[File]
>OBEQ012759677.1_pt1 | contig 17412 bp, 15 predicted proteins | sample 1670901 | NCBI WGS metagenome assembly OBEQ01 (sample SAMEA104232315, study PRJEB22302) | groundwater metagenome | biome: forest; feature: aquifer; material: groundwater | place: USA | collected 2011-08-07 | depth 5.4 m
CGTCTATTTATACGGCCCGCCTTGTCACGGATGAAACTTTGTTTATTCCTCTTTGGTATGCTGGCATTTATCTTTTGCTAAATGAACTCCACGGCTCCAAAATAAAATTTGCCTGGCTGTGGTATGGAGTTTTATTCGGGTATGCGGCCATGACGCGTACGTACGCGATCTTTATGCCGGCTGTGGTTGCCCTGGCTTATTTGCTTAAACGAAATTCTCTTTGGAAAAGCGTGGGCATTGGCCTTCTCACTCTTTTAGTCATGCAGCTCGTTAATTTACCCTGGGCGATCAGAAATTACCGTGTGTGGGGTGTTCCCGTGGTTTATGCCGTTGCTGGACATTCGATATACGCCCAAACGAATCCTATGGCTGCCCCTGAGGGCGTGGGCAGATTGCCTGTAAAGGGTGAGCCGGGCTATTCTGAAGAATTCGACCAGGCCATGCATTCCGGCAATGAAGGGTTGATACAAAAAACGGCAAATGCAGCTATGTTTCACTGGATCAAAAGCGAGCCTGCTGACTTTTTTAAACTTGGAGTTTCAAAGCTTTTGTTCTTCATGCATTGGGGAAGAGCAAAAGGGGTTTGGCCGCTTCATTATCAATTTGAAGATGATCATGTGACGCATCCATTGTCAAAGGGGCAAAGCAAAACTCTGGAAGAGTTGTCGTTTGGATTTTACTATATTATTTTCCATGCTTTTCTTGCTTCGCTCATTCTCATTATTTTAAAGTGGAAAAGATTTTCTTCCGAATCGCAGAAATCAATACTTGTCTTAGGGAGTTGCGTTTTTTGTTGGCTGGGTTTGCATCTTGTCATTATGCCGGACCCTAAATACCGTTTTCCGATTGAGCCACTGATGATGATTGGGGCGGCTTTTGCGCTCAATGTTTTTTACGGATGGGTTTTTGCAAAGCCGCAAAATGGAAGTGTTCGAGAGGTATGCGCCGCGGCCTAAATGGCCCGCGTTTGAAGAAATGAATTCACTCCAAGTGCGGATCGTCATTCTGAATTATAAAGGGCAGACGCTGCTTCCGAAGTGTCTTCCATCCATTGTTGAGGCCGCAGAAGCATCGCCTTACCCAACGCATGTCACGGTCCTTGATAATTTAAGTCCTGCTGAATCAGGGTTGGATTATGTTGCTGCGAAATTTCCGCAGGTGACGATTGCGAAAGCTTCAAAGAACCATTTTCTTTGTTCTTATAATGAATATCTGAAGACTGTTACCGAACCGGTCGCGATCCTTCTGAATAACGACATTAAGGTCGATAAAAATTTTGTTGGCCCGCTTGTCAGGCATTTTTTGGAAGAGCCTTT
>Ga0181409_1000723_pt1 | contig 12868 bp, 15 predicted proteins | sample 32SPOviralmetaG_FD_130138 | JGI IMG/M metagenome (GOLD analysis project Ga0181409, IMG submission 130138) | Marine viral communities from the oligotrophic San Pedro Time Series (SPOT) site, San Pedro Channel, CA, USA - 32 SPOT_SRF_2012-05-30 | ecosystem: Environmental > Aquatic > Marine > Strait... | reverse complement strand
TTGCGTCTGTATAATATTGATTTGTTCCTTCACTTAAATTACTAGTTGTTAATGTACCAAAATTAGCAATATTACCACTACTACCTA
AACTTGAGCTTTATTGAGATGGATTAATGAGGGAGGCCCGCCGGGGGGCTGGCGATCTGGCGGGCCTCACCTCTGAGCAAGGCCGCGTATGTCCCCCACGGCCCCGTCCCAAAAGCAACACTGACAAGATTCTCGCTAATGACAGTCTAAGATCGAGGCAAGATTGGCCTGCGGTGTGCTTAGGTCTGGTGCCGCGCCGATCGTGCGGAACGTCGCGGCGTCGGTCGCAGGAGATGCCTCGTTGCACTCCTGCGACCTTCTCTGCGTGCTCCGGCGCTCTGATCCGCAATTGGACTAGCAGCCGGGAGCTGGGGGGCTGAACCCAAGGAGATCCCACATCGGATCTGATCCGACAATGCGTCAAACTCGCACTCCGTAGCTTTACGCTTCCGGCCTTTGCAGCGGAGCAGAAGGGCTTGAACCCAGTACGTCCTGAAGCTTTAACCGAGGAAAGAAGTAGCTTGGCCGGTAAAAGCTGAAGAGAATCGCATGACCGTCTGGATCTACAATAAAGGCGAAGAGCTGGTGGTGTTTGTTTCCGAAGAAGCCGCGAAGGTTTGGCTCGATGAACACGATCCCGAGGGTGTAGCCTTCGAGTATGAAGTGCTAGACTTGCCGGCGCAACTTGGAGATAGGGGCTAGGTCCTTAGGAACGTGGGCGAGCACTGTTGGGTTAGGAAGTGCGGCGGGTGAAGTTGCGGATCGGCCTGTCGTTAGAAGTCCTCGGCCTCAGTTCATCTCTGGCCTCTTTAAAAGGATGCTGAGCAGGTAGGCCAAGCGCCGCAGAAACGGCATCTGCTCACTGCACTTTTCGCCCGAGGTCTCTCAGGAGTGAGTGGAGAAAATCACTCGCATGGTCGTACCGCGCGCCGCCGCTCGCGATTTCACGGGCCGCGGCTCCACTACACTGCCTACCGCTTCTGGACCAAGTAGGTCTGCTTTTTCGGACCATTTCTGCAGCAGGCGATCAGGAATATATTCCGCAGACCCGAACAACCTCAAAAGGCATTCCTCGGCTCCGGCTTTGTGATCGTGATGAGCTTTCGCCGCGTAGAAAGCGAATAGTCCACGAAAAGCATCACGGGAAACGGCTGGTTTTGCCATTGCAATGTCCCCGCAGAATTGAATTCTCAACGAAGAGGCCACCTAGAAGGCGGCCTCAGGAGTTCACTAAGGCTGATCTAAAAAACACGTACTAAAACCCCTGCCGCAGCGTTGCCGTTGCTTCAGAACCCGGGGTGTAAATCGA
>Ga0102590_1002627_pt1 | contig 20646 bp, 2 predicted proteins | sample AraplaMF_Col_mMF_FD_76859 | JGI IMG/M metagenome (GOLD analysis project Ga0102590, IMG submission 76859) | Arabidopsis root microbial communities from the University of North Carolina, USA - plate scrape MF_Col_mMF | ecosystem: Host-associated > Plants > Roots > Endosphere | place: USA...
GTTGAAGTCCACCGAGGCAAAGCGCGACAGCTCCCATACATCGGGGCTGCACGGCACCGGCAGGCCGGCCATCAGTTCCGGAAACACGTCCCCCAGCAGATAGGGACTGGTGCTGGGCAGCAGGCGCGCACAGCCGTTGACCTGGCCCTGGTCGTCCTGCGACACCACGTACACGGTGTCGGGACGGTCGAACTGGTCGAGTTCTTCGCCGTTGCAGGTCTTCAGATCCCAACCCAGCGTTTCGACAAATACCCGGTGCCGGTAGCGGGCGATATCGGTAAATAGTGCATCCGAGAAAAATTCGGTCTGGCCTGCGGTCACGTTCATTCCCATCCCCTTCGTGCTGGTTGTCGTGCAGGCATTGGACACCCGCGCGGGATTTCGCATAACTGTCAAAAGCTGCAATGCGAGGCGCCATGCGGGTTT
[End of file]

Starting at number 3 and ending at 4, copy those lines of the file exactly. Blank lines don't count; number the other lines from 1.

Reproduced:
>Ga0181409_1000723_pt1 | contig 12868 bp, 15 predicted proteins | sample 32SPOviralmetaG_FD_130138 | JGI IMG/M metagenome (GOLD analysis project Ga0181409, IMG submission 130138) | Marine viral communities from the oligotrophic San Pedro Time Series (SPOT) site, San Pedro Channel, CA, USA - 32 SPOT_SRF_2012-05-30 | ecosystem: Environmental > Aquatic > Marine > Strait... | reverse complement strand
TTGCGTCTGTATAATATTGATTTGTTCCTTCACTTAAATTACTAGTTGTTAATGTACCAAAATTAGCAATATTACCACTACTACCTA